At 10-police have a warning about a fake cash suspect who could be looking to trick more people this holiday season. Hear from a college student who was duped with this “movie money.” #abc13 pic.twitter.com/1MBwYI4wk0— Jessica Willey (@ImJessicaWilley) December 5, 2019McCoy said that someone else turned in a stack of movie money to the police department three months ago, but police don’t know if there’s a connection to these bills. Nevertheless, authorities are warning Houston residents to be on the lookout for phony cash when selling items.“Do your homework when you’re selling,” he told KTRK. “Try to get an idea of who you’re talking to. See if they’ve bought things before that you can document. Meet in a place with cameras.”As for Malone, she says she’d like to have her $700 back.“A very expensive lesson learned,” she said. “I should have paid more attention to detail.”Copyright © 2019, ABC Audio. All rights reserved. KTRK(HOUSTON) — At a time when high-tech scams are running rampant, police in Houston are warning residents to be aware of a low-tech swindle after a college student was cheated out of her iPhone by a scammer using a stack of phony cash known as “movie money.”Tamara Malone was looking to sell her iPhone XS Max, so she listed it for sale on the Letgo app, the college student told Houston ABC station KTRK.A woman in her 20s responded to the listing and Malone agreed to meet her at a Starbucks, Malone said.Malone handed over the phone and the woman handed Malone a bank envelope with $700 in cash, then quickly disappeared. But when Malone examined the bills, she discovered the cash was actually “movie money” — fake bills used as props by filmmakers.The bills look real from a distance, but up close there are tell-tale signs that they’re fake.“If you look closely, it says ‘Motion Picture Use Only’ and ‘In Copy We Trust,’” Detective Shane McCoy of the City of Southside Place Police Department told KTRK.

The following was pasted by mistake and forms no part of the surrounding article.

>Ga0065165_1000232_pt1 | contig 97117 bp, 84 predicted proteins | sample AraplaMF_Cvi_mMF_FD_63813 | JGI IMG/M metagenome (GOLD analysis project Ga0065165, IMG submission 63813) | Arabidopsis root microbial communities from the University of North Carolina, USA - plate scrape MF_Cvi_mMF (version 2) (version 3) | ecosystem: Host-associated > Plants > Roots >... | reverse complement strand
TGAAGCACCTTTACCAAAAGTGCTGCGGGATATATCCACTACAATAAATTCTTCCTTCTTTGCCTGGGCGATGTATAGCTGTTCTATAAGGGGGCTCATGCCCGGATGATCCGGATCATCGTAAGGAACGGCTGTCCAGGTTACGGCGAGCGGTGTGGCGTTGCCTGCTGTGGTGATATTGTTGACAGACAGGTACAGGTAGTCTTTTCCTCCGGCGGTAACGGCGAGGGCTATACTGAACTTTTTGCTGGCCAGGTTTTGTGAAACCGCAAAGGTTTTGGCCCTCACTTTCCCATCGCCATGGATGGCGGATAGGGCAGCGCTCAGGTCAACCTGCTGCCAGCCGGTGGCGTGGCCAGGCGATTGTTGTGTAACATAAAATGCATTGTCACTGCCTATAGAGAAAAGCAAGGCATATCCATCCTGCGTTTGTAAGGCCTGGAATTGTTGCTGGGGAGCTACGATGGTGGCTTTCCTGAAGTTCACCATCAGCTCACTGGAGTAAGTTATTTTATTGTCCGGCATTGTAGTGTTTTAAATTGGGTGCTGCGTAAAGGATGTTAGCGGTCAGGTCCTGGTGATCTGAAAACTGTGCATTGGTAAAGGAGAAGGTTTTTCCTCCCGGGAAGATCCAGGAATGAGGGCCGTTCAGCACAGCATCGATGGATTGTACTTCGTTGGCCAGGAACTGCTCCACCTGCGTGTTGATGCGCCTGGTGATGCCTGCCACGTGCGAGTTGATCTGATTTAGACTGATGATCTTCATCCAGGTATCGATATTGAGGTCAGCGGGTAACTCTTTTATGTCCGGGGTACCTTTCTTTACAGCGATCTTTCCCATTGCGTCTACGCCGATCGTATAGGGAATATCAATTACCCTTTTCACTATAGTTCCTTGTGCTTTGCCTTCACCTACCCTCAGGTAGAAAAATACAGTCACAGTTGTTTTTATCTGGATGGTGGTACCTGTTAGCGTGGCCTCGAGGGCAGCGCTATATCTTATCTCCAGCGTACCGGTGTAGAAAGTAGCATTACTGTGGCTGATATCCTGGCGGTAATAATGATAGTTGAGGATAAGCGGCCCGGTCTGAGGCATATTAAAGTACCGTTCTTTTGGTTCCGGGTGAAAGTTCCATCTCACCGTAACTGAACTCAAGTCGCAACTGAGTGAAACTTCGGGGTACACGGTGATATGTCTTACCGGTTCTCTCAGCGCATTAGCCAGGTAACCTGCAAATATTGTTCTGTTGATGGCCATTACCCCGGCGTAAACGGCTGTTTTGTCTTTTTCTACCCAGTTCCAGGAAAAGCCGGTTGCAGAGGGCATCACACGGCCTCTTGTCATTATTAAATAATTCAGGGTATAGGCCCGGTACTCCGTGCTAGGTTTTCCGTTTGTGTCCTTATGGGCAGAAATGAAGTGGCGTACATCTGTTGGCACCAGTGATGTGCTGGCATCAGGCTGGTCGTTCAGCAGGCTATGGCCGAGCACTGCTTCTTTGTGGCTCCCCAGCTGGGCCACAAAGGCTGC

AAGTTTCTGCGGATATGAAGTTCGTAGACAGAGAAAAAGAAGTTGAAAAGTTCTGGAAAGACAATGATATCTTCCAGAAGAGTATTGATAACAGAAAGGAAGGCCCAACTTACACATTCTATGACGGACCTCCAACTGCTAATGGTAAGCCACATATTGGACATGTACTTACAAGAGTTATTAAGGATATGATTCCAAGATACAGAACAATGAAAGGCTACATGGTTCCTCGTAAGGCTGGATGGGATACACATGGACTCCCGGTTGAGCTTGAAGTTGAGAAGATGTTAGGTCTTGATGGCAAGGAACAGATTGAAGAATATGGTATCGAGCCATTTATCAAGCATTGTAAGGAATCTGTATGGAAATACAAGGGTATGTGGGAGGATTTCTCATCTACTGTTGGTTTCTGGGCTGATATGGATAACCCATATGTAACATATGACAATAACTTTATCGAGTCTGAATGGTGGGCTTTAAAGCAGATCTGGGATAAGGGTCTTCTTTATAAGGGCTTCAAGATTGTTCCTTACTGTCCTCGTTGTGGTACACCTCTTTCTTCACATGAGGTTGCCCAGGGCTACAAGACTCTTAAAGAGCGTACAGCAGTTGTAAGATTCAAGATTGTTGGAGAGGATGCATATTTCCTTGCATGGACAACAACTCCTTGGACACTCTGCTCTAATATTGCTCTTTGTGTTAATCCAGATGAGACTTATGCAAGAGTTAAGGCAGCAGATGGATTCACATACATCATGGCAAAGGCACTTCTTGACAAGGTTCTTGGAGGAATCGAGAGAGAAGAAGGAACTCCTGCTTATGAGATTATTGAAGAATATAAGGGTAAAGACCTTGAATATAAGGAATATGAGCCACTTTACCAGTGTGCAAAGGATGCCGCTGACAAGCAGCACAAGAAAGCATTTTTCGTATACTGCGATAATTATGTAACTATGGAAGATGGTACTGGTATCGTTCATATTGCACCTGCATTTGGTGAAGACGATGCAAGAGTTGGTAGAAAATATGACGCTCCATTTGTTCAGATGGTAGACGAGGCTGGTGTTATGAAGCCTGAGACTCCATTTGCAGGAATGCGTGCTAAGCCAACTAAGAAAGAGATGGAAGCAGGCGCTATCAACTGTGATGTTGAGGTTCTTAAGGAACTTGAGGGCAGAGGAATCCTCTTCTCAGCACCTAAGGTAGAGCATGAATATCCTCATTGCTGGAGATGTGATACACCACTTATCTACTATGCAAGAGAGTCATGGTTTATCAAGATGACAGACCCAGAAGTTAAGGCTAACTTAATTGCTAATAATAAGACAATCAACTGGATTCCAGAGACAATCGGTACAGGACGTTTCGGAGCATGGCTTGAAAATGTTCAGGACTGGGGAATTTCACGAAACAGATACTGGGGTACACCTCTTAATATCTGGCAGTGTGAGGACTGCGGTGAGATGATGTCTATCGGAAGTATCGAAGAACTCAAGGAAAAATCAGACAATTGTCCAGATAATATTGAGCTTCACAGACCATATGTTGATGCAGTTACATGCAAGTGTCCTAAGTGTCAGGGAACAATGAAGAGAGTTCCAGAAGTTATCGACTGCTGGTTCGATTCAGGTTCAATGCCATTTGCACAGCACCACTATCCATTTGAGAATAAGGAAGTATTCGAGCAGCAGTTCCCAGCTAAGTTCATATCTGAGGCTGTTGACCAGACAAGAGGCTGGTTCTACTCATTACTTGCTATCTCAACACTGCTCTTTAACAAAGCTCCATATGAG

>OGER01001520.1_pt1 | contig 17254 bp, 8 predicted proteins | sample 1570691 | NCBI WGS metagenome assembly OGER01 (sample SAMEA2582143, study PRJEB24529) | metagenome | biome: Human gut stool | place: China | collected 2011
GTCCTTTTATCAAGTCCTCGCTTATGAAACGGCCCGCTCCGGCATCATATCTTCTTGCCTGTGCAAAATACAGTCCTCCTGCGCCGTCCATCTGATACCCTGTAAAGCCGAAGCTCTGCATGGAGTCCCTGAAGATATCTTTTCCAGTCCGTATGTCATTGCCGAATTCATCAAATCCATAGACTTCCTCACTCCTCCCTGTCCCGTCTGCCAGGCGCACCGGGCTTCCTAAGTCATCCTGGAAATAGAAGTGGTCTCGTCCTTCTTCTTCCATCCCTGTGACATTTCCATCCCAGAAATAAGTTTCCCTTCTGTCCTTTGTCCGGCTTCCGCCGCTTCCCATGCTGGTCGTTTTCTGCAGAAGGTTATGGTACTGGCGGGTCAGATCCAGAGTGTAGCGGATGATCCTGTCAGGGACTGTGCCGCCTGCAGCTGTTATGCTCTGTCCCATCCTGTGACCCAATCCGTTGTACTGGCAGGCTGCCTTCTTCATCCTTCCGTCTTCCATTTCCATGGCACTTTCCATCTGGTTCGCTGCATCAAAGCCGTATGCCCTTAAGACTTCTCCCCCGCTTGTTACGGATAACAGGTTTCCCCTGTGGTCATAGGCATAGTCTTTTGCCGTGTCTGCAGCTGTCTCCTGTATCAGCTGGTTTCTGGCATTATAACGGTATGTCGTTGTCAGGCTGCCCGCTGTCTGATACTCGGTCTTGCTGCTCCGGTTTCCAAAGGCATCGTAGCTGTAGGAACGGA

FacebookTwitterLinkedInEmailPrint分享ChinaDialogue.net:If Angela Merkel is to win another term in Germany’s upcoming election on September 24, then winning the western state of North-Rhine/Westphalia (NRW) will be essential.NRW is the country’s most populous state, making up a fifth of the electorate. It’s also the epicentre of another political tussle: What to do about Germany’s coal sector?The state is the historic heart of Germany’s industry; an industry that is largely powered by coal. NRW sits atop Europe’s biggest lignite coal region, and despite Germany’s rapid adoption of renewables, NRW still generates 75% of its electricity from coal, making it responsible for almost 1% of global annual greenhouse gas emissions.So it’s no surprise that the Rhineland coalfields near Cologne have become a hot spot for climate activists in the past few years. Internationally, Germany is well-known for its Energiewende energy policy, a transition away from nuclear and fossil fuels to renewables. But despite the aggressive push toward renewables, coal remains central to Germany’s power supply. In recent years, electricity production from coal has hardly fallen, unlike in other developed countries such as the UK and US. In fact, lignite coal provided 23% of gross power production in 2016, and hard coal 17%.Some critics argue that coal still dominates Germany’s power generation because the country has chosen to phase-out nuclear power, with the remaining plants to shut by 2022. In the aftermath of the Fukushima disaster in Japan, around a dozen new coal plants opened in Germany.What’s missing from reports about the alleged “German coal renaissance” though is that Germany’s coal surge was part of a Europe-wide trend, and not just a reaction to the nuclear phase-out. Construction of many of the plants started long before the meltdown in Fukushima.German utilities began abandoning coal projects around 2011 for the simple reason that there was no demand for them. By then, it was clear that renewables growth had been underestimated. Investors cancelled two dozen projects. The surge in wind and solar power combined with on-going coal power production led to an oversupply of electricity. As a result, power exports hit a record high by 2016. Almost 8% of electricity generated in Germany last year was used in neighbouring countries.These developments have led to the so-called “Energiewende paradox”: Germany’s rapid development of renewable power has barely dented carbon dioxide (CO2) emissions even though electricity generated from renewables has more than replaced nuclear power.The result is that Germany’s greenhouse gas emissions actually increased in 2016, and are expected to grow even more in 2017.This begs the question: how will Germany kick its coal habit?To get back on track with climate targets, Agora Energiewend is calling for Germany to adopt an emergency “Climate Protection 2020” programme as soon as possible after the federal elections this month.And some utilities are already shutting down old coal plants for economic reasons. The power company STEAG, for instance, will decommission five coal-fired units because of low wholesale electricity prices. Other companies are hoping that a political agreement on phasing-out coal power will be sweetened by financial benefits for those shutting down plants.An EU agreement on stricter pollution standards for existing power plants starting in 2021 will also factor into plans for a phase-out. Notably, the German government voted against these stricter standards.Gerard Wynn from the Institute for Energy Economics and Financial Analysis (IEEFA) estimates that Germany has many gigawatts of coal and lignite generating capacity above the new limits. Owners are facing multiple headwinds: competition with renewables, sluggish power demand growth, and carbon emissions targets. Owners will have to decide whether to retrofit or close their plants. “Utilities may use this opportunity to close or sell certain coal plants before the new standard is implemented in 2021,” he said.Germany’s current government coalition has avoided specific discussion of a coal phase-out. But there are signs that preparations for one are underway.More: Future of Germany’s coal sector hangs on elections On the Blogs: The German Transition